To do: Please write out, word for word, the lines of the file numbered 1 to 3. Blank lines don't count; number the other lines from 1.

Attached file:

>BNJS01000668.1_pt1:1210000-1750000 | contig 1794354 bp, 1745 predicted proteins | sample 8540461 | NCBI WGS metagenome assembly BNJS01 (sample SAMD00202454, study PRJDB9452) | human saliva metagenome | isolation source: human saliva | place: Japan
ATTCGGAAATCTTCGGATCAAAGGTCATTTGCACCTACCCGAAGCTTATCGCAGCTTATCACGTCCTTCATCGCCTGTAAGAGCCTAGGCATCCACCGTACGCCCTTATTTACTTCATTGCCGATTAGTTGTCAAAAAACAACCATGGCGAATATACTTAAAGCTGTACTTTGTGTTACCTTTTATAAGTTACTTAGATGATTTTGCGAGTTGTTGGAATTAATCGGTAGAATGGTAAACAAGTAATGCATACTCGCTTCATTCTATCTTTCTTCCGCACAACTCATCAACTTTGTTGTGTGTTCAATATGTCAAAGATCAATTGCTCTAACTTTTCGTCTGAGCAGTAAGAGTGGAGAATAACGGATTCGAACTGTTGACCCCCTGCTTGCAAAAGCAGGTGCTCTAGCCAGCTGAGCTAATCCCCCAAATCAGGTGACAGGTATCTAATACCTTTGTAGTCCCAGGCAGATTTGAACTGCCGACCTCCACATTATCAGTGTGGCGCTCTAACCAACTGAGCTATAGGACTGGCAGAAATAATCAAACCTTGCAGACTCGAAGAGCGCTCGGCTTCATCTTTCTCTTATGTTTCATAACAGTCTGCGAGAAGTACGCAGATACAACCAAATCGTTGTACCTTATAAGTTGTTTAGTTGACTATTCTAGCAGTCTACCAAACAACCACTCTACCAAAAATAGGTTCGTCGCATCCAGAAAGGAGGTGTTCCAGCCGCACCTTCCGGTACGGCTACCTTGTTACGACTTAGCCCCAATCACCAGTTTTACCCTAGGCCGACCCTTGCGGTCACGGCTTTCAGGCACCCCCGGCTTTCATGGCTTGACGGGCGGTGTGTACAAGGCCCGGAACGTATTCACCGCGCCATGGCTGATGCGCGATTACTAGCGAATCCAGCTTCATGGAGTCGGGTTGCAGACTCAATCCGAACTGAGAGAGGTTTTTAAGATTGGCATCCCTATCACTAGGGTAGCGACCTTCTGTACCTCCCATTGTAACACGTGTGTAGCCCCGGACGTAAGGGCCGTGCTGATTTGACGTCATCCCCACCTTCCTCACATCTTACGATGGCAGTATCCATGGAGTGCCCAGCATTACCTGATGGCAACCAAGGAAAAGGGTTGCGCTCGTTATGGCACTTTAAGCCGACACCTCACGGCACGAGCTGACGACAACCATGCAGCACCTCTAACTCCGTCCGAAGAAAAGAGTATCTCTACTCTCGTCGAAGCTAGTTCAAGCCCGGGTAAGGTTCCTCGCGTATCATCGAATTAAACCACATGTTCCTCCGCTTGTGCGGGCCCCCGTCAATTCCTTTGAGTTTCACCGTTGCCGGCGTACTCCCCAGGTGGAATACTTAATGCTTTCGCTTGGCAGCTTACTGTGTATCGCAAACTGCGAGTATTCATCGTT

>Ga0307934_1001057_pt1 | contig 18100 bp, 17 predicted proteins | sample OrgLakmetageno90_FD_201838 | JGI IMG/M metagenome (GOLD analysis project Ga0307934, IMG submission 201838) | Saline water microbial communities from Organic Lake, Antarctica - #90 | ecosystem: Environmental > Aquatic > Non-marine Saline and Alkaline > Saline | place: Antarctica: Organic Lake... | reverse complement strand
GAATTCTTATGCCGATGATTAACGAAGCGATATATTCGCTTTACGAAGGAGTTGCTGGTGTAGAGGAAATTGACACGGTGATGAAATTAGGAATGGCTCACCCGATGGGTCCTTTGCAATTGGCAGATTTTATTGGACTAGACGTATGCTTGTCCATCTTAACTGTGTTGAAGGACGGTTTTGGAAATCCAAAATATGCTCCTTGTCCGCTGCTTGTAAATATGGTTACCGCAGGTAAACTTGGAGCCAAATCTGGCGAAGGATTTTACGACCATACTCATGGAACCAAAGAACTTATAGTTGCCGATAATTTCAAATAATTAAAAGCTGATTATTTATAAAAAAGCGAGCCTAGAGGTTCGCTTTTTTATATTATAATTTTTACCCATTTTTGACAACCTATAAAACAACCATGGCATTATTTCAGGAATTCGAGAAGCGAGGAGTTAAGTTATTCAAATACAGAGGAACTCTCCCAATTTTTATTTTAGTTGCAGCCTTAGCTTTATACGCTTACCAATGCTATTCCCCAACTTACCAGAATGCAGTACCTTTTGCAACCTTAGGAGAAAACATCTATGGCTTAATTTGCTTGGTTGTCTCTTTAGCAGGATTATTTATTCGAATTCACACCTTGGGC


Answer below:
>BNJS01000668.1_pt1:1210000-1750000 | contig 1794354 bp, 1745 predicted proteins | sample 8540461 | NCBI WGS metagenome assembly BNJS01 (sample SAMD00202454, study PRJDB9452) | human saliva metagenome | isolation source: human saliva | place: Japan
ATTCGGAAATCTTCGGATCAAAGGTCATTTGCACCTACCCGAAGCTTATCGCAGCTTATCACGTCCTTCATCGCCTGTAAGAGCCTAGGCATCCACCGTACGCCCTTATTTACTTCATTGCCGATTAGTTGTCAAAAAACAACCATGGCGAATATACTTAAAGCTGTACTTTGTGTTACCTTTTATAAGTTACTTAGATGATTTTGCGAGTTGTTGGAATTAATCGGTAGAATGGTAAACAAGTAATGCATACTCGCTTCATTCTATCTTTCTTCCGCACAACTCATCAACTTTGTTGTGTGTTCAATATGTCAAAGATCAATTGCTCTAACTTTTCGTCTGAGCAGTAAGAGTGGAGAATAACGGATTCGAACTGTTGACCCCCTGCTTGCAAAAGCAGGTGCTCTAGCCAGCTGAGCTAATCCCCCAAATCAGGTGACAGGTATCTAATACCTTTGTAGTCCCAGGCAGATTTGAACTGCCGACCTCCACATTATCAGTGTGGCGCTCTAACCAACTGAGCTATAGGACTGGCAGAAATAATCAAACCTTGCAGACTCGAAGAGCGCTCGGCTTCATCTTTCTCTTATGTTTCATAACAGTCTGCGAGAAGTACGCAGATACAACCAAATCGTTGTACCTTATAAGTTGTTTAGTTGACTATTCTAGCAGTCTACCAAACAACCACTCTACCAAAAATAGGTTCGTCGCATCCAGAAAGGAGGTGTTCCAGCCGCACCTTCCGGTACGGCTACCTTGTTACGACTTAGCCCCAATCACCAGTTTTACCCTAGGCCGACCCTTGCGGTCACGGCTTTCAGGCACCCCCGGCTTTCATGGCTTGACGGGCGGTGTGTACAAGGCCCGGAACGTATTCACCGCGCCATGGCTGATGCGCGATTACTAGCGAATCCAGCTTCATGGAGTCGGGTTGCAGACTCAATCCGAACTGAGAGAGGTTTTTAAGATTGGCATCCCTATCACTAGGGTAGCGACCTTCTGTACCTCCCATTGTAACACGTGTGTAGCCCCGGACGTAAGGGCCGTGCTGATTTGACGTCATCCCCACCTTCCTCACATCTTACGATGGCAGTATCCATGGAGTGCCCAGCATTACCTGATGGCAACCAAGGAAAAGGGTTGCGCTCGTTATGGCACTTTAAGCCGACACCTCACGGCACGAGCTGACGACAACCATGCAGCACCTCTAACTCCGTCCGAAGAAAAGAGTATCTCTACTCTCGTCGAAGCTAGTTCAAGCCCGGGTAAGGTTCCTCGCGTATCATCGAATTAAACCACATGTTCCTCCGCTTGTGCGGGCCCCCGTCAATTCCTTTGAGTTTCACCGTTGCCGGCGTACTCCCCAGGTGGAATACTTAATGCTTTCGCTTGGCAGCTTACTGTGTATCGCAAACTGCGAGTATTCATCGTT

>Ga0307934_1001057_pt1 | contig 18100 bp, 17 predicted proteins | sample OrgLakmetageno90_FD_201838 | JGI IMG/M metagenome (GOLD analysis project Ga0307934, IMG submission 201838) | Saline water microbial communities from Organic Lake, Antarctica - #90 | ecosystem: Environmental > Aquatic > Non-marine Saline and Alkaline > Saline | place: Antarctica: Organic Lake... | reverse complement strand